Lessons from my five year old. Lessons from an otter.

Otter and child on the move



Lenten muffin reduction

Remember the good old days when a little round of depression* had the nice side effect of weight loss?

Not so much anymore. I’m sure the government, right about the time it yanked pseudoephedrine-laced cold medications off the shelves, decided to cut the weight loss advantage out of all-American depression. You want weight loss? It’s extra. Fill out the forms. We’ll be sure to reject your claim.

What can I say? It happened. Specifically, illness, a long winter, and about of the blues happened. Now, I have extreme muffin top.  I’ve written about this enough lately, with folks waving me off as crazy when I say I’ve packed on a few pounds, but I have. So, I’ll spare you all details except this one. I went to Target today to buy some new workout clothes, in the sizes I always buy (the first sign of denial), by the maker I always buy. Since I know overseas clothing manufacturers are not shrinking pattern sizes, I had to face the truth: my sickly, piggy ways have led me to this place.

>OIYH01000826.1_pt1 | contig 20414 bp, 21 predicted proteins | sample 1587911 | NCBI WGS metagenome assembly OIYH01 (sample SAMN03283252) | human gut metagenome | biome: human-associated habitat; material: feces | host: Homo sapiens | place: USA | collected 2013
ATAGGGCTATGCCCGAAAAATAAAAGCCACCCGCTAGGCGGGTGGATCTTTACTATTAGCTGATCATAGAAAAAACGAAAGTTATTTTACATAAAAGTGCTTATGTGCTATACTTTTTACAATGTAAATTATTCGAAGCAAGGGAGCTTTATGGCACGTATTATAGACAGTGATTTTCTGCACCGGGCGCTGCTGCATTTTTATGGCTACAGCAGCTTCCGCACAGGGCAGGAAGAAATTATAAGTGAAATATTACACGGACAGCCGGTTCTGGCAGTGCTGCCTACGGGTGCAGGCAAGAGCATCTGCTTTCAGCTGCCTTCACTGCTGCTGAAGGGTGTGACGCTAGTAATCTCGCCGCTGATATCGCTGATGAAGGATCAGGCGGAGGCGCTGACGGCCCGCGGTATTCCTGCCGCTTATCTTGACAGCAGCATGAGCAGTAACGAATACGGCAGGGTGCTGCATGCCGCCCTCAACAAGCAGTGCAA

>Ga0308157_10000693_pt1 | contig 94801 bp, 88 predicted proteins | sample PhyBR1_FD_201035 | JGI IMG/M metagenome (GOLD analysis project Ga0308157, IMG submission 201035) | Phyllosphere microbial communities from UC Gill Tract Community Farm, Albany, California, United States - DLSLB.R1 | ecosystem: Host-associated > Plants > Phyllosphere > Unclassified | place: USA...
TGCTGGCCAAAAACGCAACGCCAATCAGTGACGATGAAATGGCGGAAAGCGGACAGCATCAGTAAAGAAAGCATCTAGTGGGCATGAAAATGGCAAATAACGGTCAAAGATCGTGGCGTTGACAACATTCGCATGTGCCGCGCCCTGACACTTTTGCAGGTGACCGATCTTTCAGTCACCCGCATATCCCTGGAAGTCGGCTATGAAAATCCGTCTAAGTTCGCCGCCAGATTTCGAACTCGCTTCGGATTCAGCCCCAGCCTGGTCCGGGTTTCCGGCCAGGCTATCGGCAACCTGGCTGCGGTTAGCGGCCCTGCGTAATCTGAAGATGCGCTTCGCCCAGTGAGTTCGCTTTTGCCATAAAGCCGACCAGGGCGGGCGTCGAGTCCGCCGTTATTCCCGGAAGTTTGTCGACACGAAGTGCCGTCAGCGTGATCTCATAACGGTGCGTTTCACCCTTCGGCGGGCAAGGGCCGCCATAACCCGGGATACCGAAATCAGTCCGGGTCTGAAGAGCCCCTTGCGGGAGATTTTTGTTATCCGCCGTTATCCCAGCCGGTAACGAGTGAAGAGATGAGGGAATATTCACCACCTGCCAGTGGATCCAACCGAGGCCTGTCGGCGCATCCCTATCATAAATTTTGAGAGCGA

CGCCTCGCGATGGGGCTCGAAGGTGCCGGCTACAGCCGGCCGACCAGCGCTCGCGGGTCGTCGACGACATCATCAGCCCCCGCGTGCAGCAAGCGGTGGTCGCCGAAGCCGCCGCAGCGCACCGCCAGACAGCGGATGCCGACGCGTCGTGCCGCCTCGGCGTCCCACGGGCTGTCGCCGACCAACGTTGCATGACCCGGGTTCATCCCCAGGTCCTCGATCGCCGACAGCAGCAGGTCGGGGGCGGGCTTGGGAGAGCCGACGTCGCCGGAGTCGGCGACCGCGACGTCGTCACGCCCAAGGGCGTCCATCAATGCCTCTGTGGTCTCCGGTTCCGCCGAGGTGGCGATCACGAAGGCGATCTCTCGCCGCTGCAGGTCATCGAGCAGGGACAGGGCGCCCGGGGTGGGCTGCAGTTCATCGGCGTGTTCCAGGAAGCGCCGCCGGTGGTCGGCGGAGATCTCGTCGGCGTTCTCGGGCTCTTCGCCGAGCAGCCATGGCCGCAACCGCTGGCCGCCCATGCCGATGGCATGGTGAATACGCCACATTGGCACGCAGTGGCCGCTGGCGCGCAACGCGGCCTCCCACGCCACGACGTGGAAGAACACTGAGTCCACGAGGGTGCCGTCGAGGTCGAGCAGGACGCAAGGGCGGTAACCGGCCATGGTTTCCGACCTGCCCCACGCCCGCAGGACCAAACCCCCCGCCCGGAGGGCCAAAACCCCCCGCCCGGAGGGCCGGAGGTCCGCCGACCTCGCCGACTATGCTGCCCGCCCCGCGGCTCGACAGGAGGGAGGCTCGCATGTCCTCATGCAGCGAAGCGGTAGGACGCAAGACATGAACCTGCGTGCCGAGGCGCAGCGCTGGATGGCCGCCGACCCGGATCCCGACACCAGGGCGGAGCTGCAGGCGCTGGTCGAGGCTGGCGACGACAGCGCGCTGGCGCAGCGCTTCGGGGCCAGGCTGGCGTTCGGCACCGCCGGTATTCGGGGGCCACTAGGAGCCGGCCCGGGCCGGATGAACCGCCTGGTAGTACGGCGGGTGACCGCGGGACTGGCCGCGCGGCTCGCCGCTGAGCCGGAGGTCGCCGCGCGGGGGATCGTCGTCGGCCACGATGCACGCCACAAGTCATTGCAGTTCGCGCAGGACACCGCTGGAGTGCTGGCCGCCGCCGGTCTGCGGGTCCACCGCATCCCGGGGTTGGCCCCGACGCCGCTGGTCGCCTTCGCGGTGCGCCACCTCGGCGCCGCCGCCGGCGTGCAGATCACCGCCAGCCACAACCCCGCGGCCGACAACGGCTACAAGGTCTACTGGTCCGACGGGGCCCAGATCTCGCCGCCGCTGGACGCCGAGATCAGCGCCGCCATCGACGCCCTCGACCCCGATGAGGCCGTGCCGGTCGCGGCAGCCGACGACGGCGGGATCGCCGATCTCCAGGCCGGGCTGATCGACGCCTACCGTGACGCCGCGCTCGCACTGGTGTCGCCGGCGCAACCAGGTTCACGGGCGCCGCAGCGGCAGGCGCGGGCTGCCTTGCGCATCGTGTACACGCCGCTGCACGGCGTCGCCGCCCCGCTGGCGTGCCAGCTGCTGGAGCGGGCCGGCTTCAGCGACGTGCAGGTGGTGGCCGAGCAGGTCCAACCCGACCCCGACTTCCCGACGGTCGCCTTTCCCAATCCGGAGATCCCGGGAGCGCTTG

So, here’s the plan. It’s Fat Tuesday.

I am not Catholic, but each year I take up the Lenten practice of giving up something. Generally I give up what I call the cookiescakespiesanddoughnuts. I don’t really eat any of those things in great quantity. It’s just the code for the crap I do eat: tortilla chips and other salty snacks, trail mixes, and  those chewy granola bars, which are really glorified candy bars with a few nuts, seeds, and dried fruit thrown in for good measure. I love anything salty. In addition to the carbs and calories, I’m sure the salt intake has every cell in my body retaining water. I think my retained water is holding water.